Investments: How to position yourself in the face of possible macroeconomic scenarios?

Investments: How to position yourself in the face of possible macroeconomic scenarios?

The strategists of one of the giants of Wall Street analyze what can happen from now on and what would be the best investments in each case.


For Bank of America (BofA) strategists, we breathe an end of cycle which, added to the ambiguity of the economic data, does nothing more than question the stories of analysts and investors about what will happen from now on. But until it is seen “which side of the fuse are you on? -paraphrasing the Redondos- the people at BofA analyzed the different plausible scenarios and what would be the best investments in each of them.

Given the ambiguity of current macro signals, the possibility of three different scenarios occurring opens up., one of strong growth and declining inflation, another of strong growth but persistent inflation and a third of slowing growth. Let’s look at each one and what the appropriate investments would be to face them, focusing on European alternatives, which the market considers undervalued compared to the American ones.

Scenario I: strong growth and declining inflation

The “strong growth and declining inflation” scenario would imply advantages for small cap companies compared to large caps. This is the most optimistic scenario, in which the economic impact of monetary adjustment has been left behind, while the growth in labor supply driven by immigration and a boost to productivity thanks to artificial intelligence (AI), boost growth of GDP and keep inflation under control.

This would be the so-called scenario soft landing (soft landing), 1995 style, where they see gains for European stocks and cyclicals versus defensives as largely capped, given the large amount of good news already priced in. However, they believe European small-caps versus large-caps would likely prosper, given how far they have lagged in the recent cyclical rally.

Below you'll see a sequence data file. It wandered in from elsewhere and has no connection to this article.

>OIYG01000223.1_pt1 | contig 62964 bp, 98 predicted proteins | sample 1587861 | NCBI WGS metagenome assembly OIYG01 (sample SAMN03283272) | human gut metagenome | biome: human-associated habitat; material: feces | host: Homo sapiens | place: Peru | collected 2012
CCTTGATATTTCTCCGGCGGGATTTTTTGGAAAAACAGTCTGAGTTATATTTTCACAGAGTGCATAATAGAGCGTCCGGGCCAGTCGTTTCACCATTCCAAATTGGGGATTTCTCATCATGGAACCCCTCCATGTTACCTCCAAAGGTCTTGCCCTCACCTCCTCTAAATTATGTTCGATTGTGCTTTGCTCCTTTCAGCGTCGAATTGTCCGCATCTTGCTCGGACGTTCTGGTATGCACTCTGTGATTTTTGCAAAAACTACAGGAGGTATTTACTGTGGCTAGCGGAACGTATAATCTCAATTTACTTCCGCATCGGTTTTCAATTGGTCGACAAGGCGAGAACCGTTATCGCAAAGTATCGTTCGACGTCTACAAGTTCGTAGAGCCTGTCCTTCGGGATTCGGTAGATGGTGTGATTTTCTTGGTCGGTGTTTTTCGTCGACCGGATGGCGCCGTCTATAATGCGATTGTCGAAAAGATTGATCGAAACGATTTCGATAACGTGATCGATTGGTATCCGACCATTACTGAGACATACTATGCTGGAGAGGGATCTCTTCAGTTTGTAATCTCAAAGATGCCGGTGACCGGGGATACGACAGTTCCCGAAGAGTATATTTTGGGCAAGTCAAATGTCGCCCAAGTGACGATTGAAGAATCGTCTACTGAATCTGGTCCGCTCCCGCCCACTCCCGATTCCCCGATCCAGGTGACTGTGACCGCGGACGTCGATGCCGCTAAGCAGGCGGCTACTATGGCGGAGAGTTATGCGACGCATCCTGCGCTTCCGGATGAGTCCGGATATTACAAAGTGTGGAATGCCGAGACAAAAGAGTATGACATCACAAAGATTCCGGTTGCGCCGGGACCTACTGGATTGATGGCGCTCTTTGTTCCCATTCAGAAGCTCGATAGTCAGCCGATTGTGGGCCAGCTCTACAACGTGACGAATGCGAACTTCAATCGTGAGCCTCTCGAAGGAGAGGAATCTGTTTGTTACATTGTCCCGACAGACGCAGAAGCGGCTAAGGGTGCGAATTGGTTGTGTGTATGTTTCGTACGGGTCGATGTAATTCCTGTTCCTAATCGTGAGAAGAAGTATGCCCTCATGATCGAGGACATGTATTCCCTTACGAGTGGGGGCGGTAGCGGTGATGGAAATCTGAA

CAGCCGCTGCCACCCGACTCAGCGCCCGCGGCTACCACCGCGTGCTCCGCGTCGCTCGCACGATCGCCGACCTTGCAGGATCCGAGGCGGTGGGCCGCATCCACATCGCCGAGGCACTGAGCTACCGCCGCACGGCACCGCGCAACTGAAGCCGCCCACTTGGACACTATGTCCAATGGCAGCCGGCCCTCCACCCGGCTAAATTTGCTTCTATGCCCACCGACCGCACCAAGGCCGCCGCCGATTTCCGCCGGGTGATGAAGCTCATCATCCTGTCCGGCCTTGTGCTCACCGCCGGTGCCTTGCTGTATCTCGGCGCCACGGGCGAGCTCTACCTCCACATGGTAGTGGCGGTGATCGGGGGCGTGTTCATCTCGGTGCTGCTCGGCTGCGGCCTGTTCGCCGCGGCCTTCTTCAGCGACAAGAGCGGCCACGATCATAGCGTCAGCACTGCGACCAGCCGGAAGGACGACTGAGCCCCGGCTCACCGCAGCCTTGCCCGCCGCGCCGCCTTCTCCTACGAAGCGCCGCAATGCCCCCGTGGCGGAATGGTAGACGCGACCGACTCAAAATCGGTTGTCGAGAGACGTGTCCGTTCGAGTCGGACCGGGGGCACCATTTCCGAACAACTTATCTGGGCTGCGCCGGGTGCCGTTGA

Scenario II: strong growth and persistent inflation

If the scenario were “strong growth and persistent inflation” then it would boost value versus growth, and although strong growth persists, the continued strength of demand also causes renewed inflationary pressures, delaying the long-awaited cycle of relaxation and pushing bond yields even higher.

In this scenario, European value versus growth stocks would be the main beneficiaries, given their historically close relationship with US bond yields.

Scenario III: slowing growth

Finally, if the scenario were one of slowing growth in response to the delayed effect of a restrictive policy, would boost defensive assets. It is, in fact, the base case of BofA strategists, who point out that in this case the impact of aggressive monetary tightening affects growth with the typical lag of about 18 months, which implies a maximum deceleration of growth at the end of the third quarter, in line with the intensification of cracks in the US labor market in the coming months. This scenario would imply significant upside potential for European defensive stocks versus cyclicals from the recent 30-year low.

For the moment, BofA experts remain negative on European equities and cyclical products versus defensive ones, because although the current data flow is more similar to the first two of the previous scenarios, they expect that the slowdown growth induced by monetary tightening will become the dominant macroeconomic narrative over the coming months.

The latter is in line with the expectation of a more than 15% downside risk for the Stoxx 600 index in the fourth quarter and an underperformance of around 15% for European cyclicals versus defensive ones.

Source: Ambito

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